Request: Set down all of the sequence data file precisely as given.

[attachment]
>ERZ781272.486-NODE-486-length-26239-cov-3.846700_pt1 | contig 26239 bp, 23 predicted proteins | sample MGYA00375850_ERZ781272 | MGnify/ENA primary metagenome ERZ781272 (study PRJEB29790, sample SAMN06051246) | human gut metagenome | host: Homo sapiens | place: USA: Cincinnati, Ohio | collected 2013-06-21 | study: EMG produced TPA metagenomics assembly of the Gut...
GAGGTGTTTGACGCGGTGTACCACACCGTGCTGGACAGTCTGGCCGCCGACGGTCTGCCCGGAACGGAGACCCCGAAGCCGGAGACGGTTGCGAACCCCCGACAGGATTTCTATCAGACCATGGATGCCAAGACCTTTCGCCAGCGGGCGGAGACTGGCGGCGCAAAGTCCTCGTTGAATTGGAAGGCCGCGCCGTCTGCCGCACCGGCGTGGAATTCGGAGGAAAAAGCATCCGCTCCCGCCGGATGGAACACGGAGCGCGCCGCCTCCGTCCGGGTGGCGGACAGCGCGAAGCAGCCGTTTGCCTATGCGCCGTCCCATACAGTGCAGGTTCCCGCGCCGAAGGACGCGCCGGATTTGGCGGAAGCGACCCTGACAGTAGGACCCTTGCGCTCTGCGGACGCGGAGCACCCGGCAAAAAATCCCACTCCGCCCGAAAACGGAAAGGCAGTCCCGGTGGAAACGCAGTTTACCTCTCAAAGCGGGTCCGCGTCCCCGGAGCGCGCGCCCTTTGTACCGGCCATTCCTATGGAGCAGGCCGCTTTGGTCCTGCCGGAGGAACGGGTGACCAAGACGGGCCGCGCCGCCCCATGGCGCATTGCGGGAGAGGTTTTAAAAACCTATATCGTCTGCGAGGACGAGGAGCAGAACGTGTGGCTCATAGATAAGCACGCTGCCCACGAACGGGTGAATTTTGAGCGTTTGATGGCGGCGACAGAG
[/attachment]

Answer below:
>ERZ781272.486-NODE-486-length-26239-cov-3.846700_pt1 | contig 26239 bp, 23 predicted proteins | sample MGYA00375850_ERZ781272 | MGnify/ENA primary metagenome ERZ781272 (study PRJEB29790, sample SAMN06051246) | human gut metagenome | host: Homo sapiens | place: USA: Cincinnati, Ohio | collected 2013-06-21 | study: EMG produced TPA metagenomics assembly of the Gut...
GAGGTGTTTGACGCGGTGTACCACACCGTGCTGGACAGTCTGGCCGCCGACGGTCTGCCCGGAACGGAGACCCCGAAGCCGGAGACGGTTGCGAACCCCCGACAGGATTTCTATCAGACCATGGATGCCAAGACCTTTCGCCAGCGGGCGGAGACTGGCGGCGCAAAGTCCTCGTTGAATTGGAAGGCCGCGCCGTCTGCCGCACCGGCGTGGAATTCGGAGGAAAAAGCATCCGCTCCCGCCGGATGGAACACGGAGCGCGCCGCCTCCGTCCGGGTGGCGGACAGCGCGAAGCAGCCGTTTGCCTATGCGCCGTCCCATACAGTGCAGGTTCCCGCGCCGAAGGACGCGCCGGATTTGGCGGAAGCGACCCTGACAGTAGGACCCTTGCGCTCTGCGGACGCGGAGCACCCGGCAAAAAATCCCACTCCGCCCGAAAACGGAAAGGCAGTCCCGGTGGAAACGCAGTTTACCTCTCAAAGCGGGTCCGCGTCCCCGGAGCGCGCGCCCTTTGTACCGGCCATTCCTATGGAGCAGGCCGCTTTGGTCCTGCCGGAGGAACGGGTGACCAAGACGGGCCGCGCCGCCCCATGGCGCATTGCGGGAGAGGTTTTAAAAACCTATATCGTCTGCGAGGACGAGGAGCAGAACGTGTGGCTCATAGATAAGCACGCTGCCCACGAACGGGTGAATTTTGAGCGTTTGATGGCGGCGACAGAG